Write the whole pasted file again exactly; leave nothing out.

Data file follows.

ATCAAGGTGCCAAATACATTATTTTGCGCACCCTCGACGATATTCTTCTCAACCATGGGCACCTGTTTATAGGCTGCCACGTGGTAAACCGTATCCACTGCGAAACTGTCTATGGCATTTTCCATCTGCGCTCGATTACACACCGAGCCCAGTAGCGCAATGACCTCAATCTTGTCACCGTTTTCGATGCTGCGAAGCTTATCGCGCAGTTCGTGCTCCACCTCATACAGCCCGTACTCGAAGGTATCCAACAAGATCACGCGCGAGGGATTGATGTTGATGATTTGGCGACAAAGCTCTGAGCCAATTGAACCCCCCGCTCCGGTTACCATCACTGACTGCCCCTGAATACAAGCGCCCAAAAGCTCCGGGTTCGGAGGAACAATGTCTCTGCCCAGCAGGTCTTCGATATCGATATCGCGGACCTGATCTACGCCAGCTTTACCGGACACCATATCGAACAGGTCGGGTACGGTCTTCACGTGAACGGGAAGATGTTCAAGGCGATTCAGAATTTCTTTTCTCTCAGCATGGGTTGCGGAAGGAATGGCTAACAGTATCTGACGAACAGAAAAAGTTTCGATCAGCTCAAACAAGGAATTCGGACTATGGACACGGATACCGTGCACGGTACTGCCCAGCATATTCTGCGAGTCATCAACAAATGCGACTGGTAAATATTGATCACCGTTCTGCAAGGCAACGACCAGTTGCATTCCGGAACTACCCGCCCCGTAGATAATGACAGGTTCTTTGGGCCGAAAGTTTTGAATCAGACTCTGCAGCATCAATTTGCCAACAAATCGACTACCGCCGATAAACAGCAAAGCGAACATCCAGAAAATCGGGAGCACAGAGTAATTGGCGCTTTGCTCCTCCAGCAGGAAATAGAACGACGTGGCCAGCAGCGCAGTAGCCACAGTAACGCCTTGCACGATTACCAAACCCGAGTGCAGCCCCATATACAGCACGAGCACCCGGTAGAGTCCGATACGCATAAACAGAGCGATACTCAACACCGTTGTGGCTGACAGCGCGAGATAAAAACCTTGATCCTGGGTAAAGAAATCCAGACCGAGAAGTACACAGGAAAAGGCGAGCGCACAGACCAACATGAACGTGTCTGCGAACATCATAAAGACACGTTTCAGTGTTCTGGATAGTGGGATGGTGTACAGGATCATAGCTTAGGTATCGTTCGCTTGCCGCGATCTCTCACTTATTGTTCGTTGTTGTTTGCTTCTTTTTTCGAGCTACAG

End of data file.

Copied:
ATCAAGGTGCCAAATACATTATTTTGCGCACCCTCGACGATATTCTTCTCAACCATGGGCACCTGTTTATAGGCTGCCACGTGGTAAACCGTATCCACTGCGAAACTGTCTATGGCATTTTCCATCTGCGCTCGATTACACACCGAGCCCAGTAGCGCAATGACCTCAATCTTGTCACCGTTTTCGATGCTGCGAAGCTTATCGCGCAGTTCGTGCTCCACCTCATACAGCCCGTACTCGAAGGTATCCAACAAGATCACGCGCGAGGGATTGATGTTGATGATTTGGCGACAAAGCTCTGAGCCAATTGAACCCCCCGCTCCGGTTACCATCACTGACTGCCCCTGAATACAAGCGCCCAAAAGCTCCGGGTTCGGAGGAACAATGTCTCTGCCCAGCAGGTCTTCGATATCGATATCGCGGACCTGATCTACGCCAGCTTTACCGGACACCATATCGAACAGGTCGGGTACGGTCTTCACGTGAACGGGAAGATGTTCAAGGCGATTCAGAATTTCTTTTCTCTCAGCATGGGTTGCGGAAGGAATGGCTAACAGTATCTGACGAACAGAAAAAGTTTCGATCAGCTCAAACAAGGAATTCGGACTATGGACACGGATACCGTGCACGGTACTGCCCAGCATATTCTGCGAGTCATCAACAAATGCGACTGGTAAATATTGATCACCGTTCTGCAAGGCAACGACCAGTTGCATTCCGGAACTACCCGCCCCGTAGATAATGACAGGTTCTTTGGGCCGAAAGTTTTGAATCAGACTCTGCAGCATCAATTTGCCAACAAATCGACTACCGCCGATAAACAGCAAAGCGAACATCCAGAAAATCGGGAGCACAGAGTAATTGGCGCTTTGCTCCTCCAGCAGGAAATAGAACGACGTGGCCAGCAGCGCAGTAGCCACAGTAACGCCTTGCACGATTACCAAACCCGAGTGCAGCCCCATATACAGCACGAGCACCCGGTAGAGTCCGATACGCATAAACAGAGCGATACTCAACACCGTTGTGGCTGACAGCGCGAGATAAAAACCTTGATCCTGGGTAAAGAAATCCAGACCGAGAAGTACACAGGAAAAGGCGAGCGCACAGACCAACATGAACGTGTCTGCGAACATCATAAAGACACGTTTCAGTGTTCTGGATAGTGGGATGGTGTACAGGATCATAGCTTAGGTATCGTTCGCTTGCCGCGATCTCTCACTTATTGTTCGTTGTTGTTTGCTTCTTTTTTCGAGCTACAG